Present Perfect Tense

Present Perfect Tense

You use the present perfect tense to express completed experiences, accomplishments, and changes that have occurred before the present moment. You also use this tense to express uncompleted actions that you expect to finish or to describe multiple actions that occurred at different times.

  • She has called the house repeatedly.
  • Our group has grown from just a few members to over 15,000.
  • I have been to France and Spain.
  • They haven’t mowed their lawn yet.

In order to use the present perfect tense correctly, you must refer to actions or states of being that have taken place over an indefinite period of time, not one time events. For a specific or one-time event occurring in the past, you use the simple past tense.

For instance, if you say, “I have been on a cruise ship,” the present perfect tense, you simply mean that you have had this experience. Contrast that statement with this one in the simple past: “I went on a cruise to the Bahamas in February, 2002.”

Forming the Present Perfect Tense

You form the present perfect tense by combining the correct form of present tense verb “to have” with the past tense form of the root verb.

  • You have tried to reason with him.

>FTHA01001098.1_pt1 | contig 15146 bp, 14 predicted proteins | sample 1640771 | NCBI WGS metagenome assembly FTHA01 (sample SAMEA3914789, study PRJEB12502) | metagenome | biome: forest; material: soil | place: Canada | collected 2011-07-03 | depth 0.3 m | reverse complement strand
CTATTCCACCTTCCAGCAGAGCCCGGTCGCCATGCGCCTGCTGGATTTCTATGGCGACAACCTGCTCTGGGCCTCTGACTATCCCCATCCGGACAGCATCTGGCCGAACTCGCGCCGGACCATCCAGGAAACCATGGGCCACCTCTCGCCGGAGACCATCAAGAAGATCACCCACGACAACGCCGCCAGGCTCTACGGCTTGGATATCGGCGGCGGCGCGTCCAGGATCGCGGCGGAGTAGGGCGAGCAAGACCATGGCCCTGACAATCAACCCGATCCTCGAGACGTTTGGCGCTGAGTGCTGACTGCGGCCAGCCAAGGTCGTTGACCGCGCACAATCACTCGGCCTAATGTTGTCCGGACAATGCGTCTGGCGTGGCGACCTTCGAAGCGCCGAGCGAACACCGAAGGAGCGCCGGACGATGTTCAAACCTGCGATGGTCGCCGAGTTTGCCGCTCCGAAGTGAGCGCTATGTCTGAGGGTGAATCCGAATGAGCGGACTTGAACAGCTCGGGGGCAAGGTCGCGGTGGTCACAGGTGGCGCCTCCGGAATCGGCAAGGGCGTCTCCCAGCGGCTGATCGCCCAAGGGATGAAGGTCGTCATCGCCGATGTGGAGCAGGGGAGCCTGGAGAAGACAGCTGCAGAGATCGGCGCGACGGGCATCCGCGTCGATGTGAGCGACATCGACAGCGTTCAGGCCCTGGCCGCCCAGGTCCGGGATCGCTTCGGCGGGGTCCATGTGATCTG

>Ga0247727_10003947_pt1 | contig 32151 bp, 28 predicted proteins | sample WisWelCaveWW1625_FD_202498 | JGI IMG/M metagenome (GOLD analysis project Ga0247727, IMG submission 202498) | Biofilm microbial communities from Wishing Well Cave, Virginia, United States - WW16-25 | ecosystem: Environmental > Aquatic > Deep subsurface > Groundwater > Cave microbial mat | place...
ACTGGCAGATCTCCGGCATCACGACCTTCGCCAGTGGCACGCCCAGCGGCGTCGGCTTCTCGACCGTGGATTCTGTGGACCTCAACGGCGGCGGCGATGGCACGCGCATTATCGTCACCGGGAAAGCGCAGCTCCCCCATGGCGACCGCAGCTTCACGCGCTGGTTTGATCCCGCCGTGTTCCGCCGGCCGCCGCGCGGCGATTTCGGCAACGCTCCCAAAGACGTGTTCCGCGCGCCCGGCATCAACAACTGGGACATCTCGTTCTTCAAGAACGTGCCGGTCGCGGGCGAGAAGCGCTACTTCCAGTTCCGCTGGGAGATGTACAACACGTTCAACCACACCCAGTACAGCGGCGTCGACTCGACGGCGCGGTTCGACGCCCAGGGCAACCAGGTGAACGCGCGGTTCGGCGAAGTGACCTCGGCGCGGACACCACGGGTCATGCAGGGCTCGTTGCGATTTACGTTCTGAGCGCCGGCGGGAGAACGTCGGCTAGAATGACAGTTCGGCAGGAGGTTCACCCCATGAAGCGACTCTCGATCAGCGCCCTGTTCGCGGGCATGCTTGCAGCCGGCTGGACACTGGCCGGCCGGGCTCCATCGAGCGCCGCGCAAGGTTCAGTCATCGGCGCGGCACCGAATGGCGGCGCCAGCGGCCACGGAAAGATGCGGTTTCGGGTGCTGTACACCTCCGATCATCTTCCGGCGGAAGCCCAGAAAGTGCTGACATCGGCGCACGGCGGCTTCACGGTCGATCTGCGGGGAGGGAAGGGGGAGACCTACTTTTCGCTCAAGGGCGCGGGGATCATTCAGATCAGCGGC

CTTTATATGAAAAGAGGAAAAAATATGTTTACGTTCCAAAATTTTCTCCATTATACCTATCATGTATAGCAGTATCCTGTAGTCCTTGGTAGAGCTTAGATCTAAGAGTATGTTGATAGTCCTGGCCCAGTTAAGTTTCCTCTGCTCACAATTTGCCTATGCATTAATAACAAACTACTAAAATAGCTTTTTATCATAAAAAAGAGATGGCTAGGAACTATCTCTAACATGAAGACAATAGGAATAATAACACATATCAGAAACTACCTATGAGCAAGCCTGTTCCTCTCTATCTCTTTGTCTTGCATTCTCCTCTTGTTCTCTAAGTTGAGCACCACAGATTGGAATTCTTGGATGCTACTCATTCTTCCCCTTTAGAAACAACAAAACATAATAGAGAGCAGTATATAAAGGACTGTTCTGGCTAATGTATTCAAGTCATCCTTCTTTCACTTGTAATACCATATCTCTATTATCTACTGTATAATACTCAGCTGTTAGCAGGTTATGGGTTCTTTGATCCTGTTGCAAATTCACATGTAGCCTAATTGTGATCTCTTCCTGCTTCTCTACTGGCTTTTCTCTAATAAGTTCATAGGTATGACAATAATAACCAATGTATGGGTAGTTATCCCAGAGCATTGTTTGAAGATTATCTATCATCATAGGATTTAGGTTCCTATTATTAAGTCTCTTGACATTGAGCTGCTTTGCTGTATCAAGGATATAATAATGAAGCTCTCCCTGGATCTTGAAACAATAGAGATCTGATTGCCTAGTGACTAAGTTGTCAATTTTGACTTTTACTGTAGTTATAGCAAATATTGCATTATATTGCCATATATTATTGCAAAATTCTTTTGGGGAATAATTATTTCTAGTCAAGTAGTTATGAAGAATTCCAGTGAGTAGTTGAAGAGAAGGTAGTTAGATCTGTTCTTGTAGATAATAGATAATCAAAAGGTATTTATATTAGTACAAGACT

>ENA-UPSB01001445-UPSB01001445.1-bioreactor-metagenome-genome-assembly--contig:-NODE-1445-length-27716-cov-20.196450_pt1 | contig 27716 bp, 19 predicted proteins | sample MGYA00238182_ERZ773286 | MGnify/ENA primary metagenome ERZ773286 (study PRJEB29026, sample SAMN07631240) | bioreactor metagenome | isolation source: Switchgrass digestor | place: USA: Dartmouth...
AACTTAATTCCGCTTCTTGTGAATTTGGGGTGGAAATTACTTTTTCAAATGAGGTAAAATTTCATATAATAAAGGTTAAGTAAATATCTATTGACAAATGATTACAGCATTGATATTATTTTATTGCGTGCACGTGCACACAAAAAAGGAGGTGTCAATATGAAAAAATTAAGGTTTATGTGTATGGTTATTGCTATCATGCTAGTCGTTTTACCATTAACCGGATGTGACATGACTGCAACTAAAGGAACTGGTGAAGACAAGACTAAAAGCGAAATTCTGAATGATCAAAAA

• Doctors have found a cure for many diseases.
  • I have learned to keep my mouth shut.

Making the Present Perfect Tense Negative

In order to make the present perfect tense negative, you need to negate the auxiliary verb “to have.”

  • I haven’t heard from my brother lately.
  • They have not climbed the tree to get that kite down yet.
  • She hasn’t grown much in the last year.

Phrasing the Present Perfect Tense as a Question

To phrase the present perfect tense as a question, begin with the appropriate form of the auxiliary verb “to have,” followed by the subject and past tense of the root verb. Interrogatives can also begin with adverbs expressing time or place.

  • Haven’t you learned enough Mandarin to get by?
  • When have you met him before?
  • Haven’t we heard that story a million times?

Learn more about verb tenses.